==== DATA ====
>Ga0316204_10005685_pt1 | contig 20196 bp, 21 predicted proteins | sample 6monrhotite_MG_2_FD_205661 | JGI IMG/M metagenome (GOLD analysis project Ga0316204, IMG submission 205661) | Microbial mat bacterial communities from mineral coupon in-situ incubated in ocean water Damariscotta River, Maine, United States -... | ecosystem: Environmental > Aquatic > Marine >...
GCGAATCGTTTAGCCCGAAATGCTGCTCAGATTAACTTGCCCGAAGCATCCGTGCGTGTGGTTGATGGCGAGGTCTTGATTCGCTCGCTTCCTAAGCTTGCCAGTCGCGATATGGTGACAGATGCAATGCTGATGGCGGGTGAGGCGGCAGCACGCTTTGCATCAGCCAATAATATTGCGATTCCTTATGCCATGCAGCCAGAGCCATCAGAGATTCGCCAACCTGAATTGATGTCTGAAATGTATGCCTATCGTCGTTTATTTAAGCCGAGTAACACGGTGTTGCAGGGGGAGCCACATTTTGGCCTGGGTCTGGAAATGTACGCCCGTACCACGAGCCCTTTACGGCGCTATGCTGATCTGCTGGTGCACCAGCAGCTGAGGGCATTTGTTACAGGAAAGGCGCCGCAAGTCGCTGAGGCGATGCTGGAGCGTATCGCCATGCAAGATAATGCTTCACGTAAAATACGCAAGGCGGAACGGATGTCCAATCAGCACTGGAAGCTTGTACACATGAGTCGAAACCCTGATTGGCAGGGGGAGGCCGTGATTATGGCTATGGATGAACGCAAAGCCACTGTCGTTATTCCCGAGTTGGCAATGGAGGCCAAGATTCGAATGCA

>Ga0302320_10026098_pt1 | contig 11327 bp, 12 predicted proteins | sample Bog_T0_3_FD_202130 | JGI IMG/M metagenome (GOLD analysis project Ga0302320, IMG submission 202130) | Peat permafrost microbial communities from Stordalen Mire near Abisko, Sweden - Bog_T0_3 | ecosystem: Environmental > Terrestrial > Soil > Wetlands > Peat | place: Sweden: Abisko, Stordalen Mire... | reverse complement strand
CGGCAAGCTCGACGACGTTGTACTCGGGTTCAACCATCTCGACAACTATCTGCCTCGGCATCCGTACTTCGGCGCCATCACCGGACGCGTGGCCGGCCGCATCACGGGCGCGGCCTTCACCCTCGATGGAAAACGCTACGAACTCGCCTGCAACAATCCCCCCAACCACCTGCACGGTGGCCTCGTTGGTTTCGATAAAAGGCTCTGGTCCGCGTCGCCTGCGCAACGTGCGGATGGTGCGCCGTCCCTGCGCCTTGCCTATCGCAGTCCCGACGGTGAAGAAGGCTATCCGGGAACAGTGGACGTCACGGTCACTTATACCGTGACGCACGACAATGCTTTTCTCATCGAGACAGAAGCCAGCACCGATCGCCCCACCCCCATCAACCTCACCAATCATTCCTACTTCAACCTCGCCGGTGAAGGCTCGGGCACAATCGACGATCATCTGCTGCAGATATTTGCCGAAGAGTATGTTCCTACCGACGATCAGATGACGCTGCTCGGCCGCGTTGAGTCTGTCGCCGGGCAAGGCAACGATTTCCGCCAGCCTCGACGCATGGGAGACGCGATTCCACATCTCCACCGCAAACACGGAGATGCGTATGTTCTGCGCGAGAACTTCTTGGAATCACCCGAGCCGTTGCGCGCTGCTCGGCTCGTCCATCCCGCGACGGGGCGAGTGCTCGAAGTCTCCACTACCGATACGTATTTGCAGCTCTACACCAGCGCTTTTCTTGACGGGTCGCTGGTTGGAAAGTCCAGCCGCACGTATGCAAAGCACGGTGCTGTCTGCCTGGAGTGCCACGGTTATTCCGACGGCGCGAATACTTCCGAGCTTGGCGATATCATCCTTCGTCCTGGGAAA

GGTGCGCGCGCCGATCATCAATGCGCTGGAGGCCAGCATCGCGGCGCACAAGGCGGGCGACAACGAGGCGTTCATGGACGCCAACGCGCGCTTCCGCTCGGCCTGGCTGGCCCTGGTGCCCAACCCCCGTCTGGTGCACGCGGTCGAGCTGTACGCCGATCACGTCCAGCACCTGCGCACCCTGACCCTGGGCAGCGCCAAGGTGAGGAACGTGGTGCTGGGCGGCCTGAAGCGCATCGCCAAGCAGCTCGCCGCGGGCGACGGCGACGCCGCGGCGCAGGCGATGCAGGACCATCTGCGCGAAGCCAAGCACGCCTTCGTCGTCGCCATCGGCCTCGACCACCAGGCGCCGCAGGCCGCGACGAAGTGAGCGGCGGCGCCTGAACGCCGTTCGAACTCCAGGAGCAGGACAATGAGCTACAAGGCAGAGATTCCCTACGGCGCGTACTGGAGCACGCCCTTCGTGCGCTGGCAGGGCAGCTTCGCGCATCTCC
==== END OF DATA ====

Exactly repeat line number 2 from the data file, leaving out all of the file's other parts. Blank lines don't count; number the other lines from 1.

GCGAATCGTTTAGCCCGAAATGCTGCTCAGATTAACTTGCCCGAAGCATCCGTGCGTGTGGTTGATGGCGAGGTCTTGATTCGCTCGCTTCCTAAGCTTGCCAGTCGCGATATGGTGACAGATGCAATGCTGATGGCGGGTGAGGCGGCAGCACGCTTTGCATCAGCCAATAATATTGCGATTCCTTATGCCATGCAGCCAGAGCCATCAGAGATTCGCCAACCTGAATTGATGTCTGAAATGTATGCCTATCGTCGTTTATTTAAGCCGAGTAACACGGTGTTGCAGGGGGAGCCACATTTTGGCCTGGGTCTGGAAATGTACGCCCGTACCACGAGCCCTTTACGGCGCTATGCTGATCTGCTGGTGCACCAGCAGCTGAGGGCATTTGTTACAGGAAAGGCGCCGCAAGTCGCTGAGGCGATGCTGGAGCGTATCGCCATGCAAGATAATGCTTCACGTAAAATACGCAAGGCGGAACGGATGTCCAATCAGCACTGGAAGCTTGTACACATGAGTCGAAACCCTGATTGGCAGGGGGAGGCCGTGATTATGGCTATGGATGAACGCAAAGCCACTGTCGTTATTCCCGAGTTGGCAATGGAGGCCAAGATTCGAATGCA